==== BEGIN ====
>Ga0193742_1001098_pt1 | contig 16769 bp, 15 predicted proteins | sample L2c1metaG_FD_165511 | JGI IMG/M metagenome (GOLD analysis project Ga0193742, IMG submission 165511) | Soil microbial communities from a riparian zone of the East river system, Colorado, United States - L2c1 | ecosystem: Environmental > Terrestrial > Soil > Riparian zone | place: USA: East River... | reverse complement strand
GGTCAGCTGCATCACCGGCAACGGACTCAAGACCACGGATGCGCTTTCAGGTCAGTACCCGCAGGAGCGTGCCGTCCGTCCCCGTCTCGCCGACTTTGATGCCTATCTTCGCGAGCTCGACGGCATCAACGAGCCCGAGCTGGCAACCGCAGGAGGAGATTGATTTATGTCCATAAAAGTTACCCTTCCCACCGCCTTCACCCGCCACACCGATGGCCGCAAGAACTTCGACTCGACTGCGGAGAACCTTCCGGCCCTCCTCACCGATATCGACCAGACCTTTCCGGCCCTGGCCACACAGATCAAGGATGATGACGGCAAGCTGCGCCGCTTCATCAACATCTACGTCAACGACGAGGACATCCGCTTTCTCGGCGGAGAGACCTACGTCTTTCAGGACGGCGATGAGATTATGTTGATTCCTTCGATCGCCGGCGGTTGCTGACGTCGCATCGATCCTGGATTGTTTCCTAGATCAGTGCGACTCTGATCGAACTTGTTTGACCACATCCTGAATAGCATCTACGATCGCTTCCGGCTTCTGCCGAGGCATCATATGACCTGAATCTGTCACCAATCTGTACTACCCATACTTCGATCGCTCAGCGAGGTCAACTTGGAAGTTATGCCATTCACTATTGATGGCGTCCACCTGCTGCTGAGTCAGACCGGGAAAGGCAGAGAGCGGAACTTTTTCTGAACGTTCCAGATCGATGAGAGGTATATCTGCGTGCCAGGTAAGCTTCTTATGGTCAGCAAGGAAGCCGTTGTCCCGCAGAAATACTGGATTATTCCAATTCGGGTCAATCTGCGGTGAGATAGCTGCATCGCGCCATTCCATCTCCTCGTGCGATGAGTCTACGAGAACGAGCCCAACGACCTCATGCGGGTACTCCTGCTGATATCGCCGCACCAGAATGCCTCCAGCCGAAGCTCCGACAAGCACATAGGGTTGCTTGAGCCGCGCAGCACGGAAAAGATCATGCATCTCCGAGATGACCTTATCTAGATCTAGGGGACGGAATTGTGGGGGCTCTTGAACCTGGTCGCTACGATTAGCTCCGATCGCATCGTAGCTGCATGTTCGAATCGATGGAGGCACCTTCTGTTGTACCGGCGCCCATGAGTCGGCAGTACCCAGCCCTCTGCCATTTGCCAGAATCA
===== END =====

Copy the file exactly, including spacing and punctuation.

>Ga0193742_1001098_pt1 | contig 16769 bp, 15 predicted proteins | sample L2c1metaG_FD_165511 | JGI IMG/M metagenome (GOLD analysis project Ga0193742, IMG submission 165511) | Soil microbial communities from a riparian zone of the East river system, Colorado, United States - L2c1 | ecosystem: Environmental > Terrestrial > Soil > Riparian zone | place: USA: East River... | reverse complement strand
GGTCAGCTGCATCACCGGCAACGGACTCAAGACCACGGATGCGCTTTCAGGTCAGTACCCGCAGGAGCGTGCCGTCCGTCCCCGTCTCGCCGACTTTGATGCCTATCTTCGCGAGCTCGACGGCATCAACGAGCCCGAGCTGGCAACCGCAGGAGGAGATTGATTTATGTCCATAAAAGTTACCCTTCCCACCGCCTTCACCCGCCACACCGATGGCCGCAAGAACTTCGACTCGACTGCGGAGAACCTTCCGGCCCTCCTCACCGATATCGACCAGACCTTTCCGGCCCTGGCCACACAGATCAAGGATGATGACGGCAAGCTGCGCCGCTTCATCAACATCTACGTCAACGACGAGGACATCCGCTTTCTCGGCGGAGAGACCTACGTCTTTCAGGACGGCGATGAGATTATGTTGATTCCTTCGATCGCCGGCGGTTGCTGACGTCGCATCGATCCTGGATTGTTTCCTAGATCAGTGCGACTCTGATCGAACTTGTTTGACCACATCCTGAATAGCATCTACGATCGCTTCCGGCTTCTGCCGAGGCATCATATGACCTGAATCTGTCACCAATCTGTACTACCCATACTTCGATCGCTCAGCGAGGTCAACTTGGAAGTTATGCCATTCACTATTGATGGCGTCCACCTGCTGCTGAGTCAGACCGGGAAAGGCAGAGAGCGGAACTTTTTCTGAACGTTCCAGATCGATGAGAGGTATATCTGCGTGCCAGGTAAGCTTCTTATGGTCAGCAAGGAAGCCGTTGTCCCGCAGAAATACTGGATTATTCCAATTCGGGTCAATCTGCGGTGAGATAGCTGCATCGCGCCATTCCATCTCCTCGTGCGATGAGTCTACGAGAACGAGCCCAACGACCTCATGCGGGTACTCCTGCTGATATCGCCGCACCAGAATGCCTCCAGCCGAAGCTCCGACAAGCACATAGGGTTGCTTGAGCCGCGCAGCACGGAAAAGATCATGCATCTCCGAGATGACCTTATCTAGATCTAGGGGACGGAATTGTGGGGGCTCTTGAACCTGGTCGCTACGATTAGCTCCGATCGCATCGTAGCTGCATGTTCGAATCGATGGAGGCACCTTCTGTTGTACCGGCGCCCATGAGTCGGCAGTACCCAGCCCTCTGCCATTTGCCAGAATCA